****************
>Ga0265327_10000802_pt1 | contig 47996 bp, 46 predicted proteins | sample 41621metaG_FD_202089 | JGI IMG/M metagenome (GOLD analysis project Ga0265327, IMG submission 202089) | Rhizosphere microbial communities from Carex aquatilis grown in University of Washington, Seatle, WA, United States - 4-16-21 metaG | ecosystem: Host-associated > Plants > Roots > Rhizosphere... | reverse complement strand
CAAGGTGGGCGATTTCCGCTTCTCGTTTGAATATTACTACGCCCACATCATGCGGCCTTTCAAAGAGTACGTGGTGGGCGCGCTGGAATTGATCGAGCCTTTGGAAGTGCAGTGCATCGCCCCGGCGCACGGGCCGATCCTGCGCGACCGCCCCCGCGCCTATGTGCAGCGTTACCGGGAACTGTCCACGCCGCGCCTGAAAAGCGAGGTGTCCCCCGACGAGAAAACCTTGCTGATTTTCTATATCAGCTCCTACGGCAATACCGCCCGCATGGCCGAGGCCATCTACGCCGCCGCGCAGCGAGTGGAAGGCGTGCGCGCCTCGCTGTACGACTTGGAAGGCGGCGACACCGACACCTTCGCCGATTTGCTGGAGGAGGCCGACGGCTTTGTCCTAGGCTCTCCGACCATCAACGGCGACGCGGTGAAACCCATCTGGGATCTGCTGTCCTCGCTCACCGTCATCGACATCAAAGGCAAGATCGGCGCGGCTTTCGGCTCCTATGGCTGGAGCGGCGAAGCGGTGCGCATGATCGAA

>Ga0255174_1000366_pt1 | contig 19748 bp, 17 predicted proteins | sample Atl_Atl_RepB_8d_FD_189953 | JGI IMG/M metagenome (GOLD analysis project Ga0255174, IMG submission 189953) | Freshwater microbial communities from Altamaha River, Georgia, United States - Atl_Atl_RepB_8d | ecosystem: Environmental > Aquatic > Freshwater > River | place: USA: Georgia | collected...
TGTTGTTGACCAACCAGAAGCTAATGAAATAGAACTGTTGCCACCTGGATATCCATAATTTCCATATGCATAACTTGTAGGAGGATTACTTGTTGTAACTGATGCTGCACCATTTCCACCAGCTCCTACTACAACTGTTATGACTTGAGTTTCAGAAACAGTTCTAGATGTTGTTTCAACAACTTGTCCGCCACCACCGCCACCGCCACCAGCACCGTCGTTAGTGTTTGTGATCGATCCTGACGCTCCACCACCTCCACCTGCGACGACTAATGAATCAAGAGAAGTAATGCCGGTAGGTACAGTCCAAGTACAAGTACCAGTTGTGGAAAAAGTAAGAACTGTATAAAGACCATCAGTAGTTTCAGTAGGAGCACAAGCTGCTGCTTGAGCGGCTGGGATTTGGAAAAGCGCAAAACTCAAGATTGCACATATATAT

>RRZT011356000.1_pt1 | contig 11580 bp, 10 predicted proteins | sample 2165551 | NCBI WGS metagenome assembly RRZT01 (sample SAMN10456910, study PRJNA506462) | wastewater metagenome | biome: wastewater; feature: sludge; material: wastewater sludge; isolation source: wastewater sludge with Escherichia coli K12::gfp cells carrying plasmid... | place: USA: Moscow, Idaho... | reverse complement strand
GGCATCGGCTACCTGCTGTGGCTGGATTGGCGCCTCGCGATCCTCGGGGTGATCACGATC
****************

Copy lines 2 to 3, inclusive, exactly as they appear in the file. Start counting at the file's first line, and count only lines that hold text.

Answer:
CAAGGTGGGCGATTTCCGCTTCTCGTTTGAATATTACTACGCCCACATCATGCGGCCTTTCAAAGAGTACGTGGTGGGCGCGCTGGAATTGATCGAGCCTTTGGAAGTGCAGTGCATCGCCCCGGCGCACGGGCCGATCCTGCGCGACCGCCCCCGCGCCTATGTGCAGCGTTACCGGGAACTGTCCACGCCGCGCCTGAAAAGCGAGGTGTCCCCCGACGAGAAAACCTTGCTGATTTTCTATATCAGCTCCTACGGCAATACCGCCCGCATGGCCGAGGCCATCTACGCCGCCGCGCAGCGAGTGGAAGGCGTGCGCGCCTCGCTGTACGACTTGGAAGGCGGCGACACCGACACCTTCGCCGATTTGCTGGAGGAGGCCGACGGCTTTGTCCTAGGCTCTCCGACCATCAACGGCGACGCGGTGAAACCCATCTGGGATCTGCTGTCCTCGCTCACCGTCATCGACATCAAAGGCAAGATCGGCGCGGCTTTCGGCTCCTATGGCTGGAGCGGCGAAGCGGTGCGCATGATCGAA

>Ga0255174_1000366_pt1 | contig 19748 bp, 17 predicted proteins | sample Atl_Atl_RepB_8d_FD_189953 | JGI IMG/M metagenome (GOLD analysis project Ga0255174, IMG submission 189953) | Freshwater microbial communities from Altamaha River, Georgia, United States - Atl_Atl_RepB_8d | ecosystem: Environmental > Aquatic > Freshwater > River | place: USA: Georgia | collected...